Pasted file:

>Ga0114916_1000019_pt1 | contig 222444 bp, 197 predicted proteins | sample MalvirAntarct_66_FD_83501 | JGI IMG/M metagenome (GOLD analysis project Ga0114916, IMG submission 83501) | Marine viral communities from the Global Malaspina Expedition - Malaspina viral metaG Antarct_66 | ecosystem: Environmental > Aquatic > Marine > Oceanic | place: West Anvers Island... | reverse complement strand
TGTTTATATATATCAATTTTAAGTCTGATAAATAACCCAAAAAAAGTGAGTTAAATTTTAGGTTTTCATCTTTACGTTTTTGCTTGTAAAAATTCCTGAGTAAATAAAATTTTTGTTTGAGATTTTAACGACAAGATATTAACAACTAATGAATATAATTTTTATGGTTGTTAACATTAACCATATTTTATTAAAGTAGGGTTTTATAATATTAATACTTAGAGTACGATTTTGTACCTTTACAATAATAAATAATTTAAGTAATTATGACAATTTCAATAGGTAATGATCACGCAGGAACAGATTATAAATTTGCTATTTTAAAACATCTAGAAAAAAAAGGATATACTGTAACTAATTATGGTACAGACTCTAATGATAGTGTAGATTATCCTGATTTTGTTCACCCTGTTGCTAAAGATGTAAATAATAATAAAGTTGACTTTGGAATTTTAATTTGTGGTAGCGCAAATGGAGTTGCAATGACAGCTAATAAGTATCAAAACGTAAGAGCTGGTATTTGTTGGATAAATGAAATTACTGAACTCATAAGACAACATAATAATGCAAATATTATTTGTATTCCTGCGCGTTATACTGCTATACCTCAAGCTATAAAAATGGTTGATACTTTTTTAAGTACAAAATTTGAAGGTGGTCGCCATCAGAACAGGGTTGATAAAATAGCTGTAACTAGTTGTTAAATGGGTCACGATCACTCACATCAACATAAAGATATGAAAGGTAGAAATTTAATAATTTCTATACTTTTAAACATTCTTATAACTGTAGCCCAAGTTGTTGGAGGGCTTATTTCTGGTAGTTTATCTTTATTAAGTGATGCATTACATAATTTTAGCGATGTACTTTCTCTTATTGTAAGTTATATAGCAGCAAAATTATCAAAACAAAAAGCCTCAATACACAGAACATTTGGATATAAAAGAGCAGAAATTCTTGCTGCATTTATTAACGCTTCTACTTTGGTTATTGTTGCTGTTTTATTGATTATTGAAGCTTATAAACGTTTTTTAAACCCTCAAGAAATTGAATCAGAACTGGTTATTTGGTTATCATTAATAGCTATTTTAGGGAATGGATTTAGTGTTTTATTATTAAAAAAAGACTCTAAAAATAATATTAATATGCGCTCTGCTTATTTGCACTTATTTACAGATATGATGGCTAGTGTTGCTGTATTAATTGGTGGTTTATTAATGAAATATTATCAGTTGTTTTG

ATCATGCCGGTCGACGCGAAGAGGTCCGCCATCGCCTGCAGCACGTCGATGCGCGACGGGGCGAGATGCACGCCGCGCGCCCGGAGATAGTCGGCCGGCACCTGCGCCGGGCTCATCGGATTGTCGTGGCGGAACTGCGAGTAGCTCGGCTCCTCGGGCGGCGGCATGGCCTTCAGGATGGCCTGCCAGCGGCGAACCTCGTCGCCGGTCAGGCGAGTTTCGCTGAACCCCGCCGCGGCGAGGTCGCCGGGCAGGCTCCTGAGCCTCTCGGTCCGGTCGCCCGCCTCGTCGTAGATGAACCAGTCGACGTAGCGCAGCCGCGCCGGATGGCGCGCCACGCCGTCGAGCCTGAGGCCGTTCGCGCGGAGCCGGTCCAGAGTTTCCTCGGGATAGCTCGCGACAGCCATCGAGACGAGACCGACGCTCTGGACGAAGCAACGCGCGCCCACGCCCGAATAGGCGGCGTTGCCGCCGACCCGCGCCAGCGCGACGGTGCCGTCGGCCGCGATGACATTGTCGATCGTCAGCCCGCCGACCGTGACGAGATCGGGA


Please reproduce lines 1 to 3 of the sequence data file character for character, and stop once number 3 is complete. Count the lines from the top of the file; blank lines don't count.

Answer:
>Ga0114916_1000019_pt1 | contig 222444 bp, 197 predicted proteins | sample MalvirAntarct_66_FD_83501 | JGI IMG/M metagenome (GOLD analysis project Ga0114916, IMG submission 83501) | Marine viral communities from the Global Malaspina Expedition - Malaspina viral metaG Antarct_66 | ecosystem: Environmental > Aquatic > Marine > Oceanic | place: West Anvers Island... | reverse complement strand
TGTTTATATATATCAATTTTAAGTCTGATAAATAACCCAAAAAAAGTGAGTTAAATTTTAGGTTTTCATCTTTACGTTTTTGCTTGTAAAAATTCCTGAGTAAATAAAATTTTTGTTTGAGATTTTAACGACAAGATATTAACAACTAATGAATATAATTTTTATGGTTGTTAACATTAACCATATTTTATTAAAGTAGGGTTTTATAATATTAATACTTAGAGTACGATTTTGTACCTTTACAATAATAAATAATTTAAGTAATTATGACAATTTCAATAGGTAATGATCACGCAGGAACAGATTATAAATTTGCTATTTTAAAACATCTAGAAAAAAAAGGATATACTGTAACTAATTATGGTACAGACTCTAATGATAGTGTAGATTATCCTGATTTTGTTCACCCTGTTGCTAAAGATGTAAATAATAATAAAGTTGACTTTGGAATTTTAATTTGTGGTAGCGCAAATGGAGTTGCAATGACAGCTAATAAGTATCAAAACGTAAGAGCTGGTATTTGTTGGATAAATGAAATTACTGAACTCATAAGACAACATAATAATGCAAATATTATTTGTATTCCTGCGCGTTATACTGCTATACCTCAAGCTATAAAAATGGTTGATACTTTTTTAAGTACAAAATTTGAAGGTGGTCGCCATCAGAACAGGGTTGATAAAATAGCTGTAACTAGTTGTTAAATGGGTCACGATCACTCACATCAACATAAAGATATGAAAGGTAGAAATTTAATAATTTCTATACTTTTAAACATTCTTATAACTGTAGCCCAAGTTGTTGGAGGGCTTATTTCTGGTAGTTTATCTTTATTAAGTGATGCATTACATAATTTTAGCGATGTACTTTCTCTTATTGTAAGTTATATAGCAGCAAAATTATCAAAACAAAAAGCCTCAATACACAGAACATTTGGATATAAAAGAGCAGAAATTCTTGCTGCATTTATTAACGCTTCTACTTTGGTTATTGTTGCTGTTTTATTGATTATTGAAGCTTATAAACGTTTTTTAAACCCTCAAGAAATTGAATCAGAACTGGTTATTTGGTTATCATTAATAGCTATTTTAGGGAATGGATTTAGTGTTTTATTATTAAAAAAAGACTCTAAAAATAATATTAATATGCGCTCTGCTTATTTGCACTTATTTACAGATATGATGGCTAGTGTTGCTGTATTAATTGGTGGTTTATTAATGAAATATTATCAGTTGTTTTG

ATCATGCCGGTCGACGCGAAGAGGTCCGCCATCGCCTGCAGCACGTCGATGCGCGACGGGGCGAGATGCACGCCGCGCGCCCGGAGATAGTCGGCCGGCACCTGCGCCGGGCTCATCGGATTGTCGTGGCGGAACTGCGAGTAGCTCGGCTCCTCGGGCGGCGGCATGGCCTTCAGGATGGCCTGCCAGCGGCGAACCTCGTCGCCGGTCAGGCGAGTTTCGCTGAACCCCGCCGCGGCGAGGTCGCCGGGCAGGCTCCTGAGCCTCTCGGTCCGGTCGCCCGCCTCGTCGTAGATGAACCAGTCGACGTAGCGCAGCCGCGCCGGATGGCGCGCCACGCCGTCGAGCCTGAGGCCGTTCGCGCGGAGCCGGTCCAGAGTTTCCTCGGGATAGCTCGCGACAGCCATCGAGACGAGACCGACGCTCTGGACGAAGCAACGCGCGCCCACGCCCGAATAGGCGGCGTTGCCGCCGACCCGCGCCAGCGCGACGGTGCCGTCGGCCGCGATGACATTGTCGATCGTCAGCCCGCCGACCGTGACGAGATCGGGA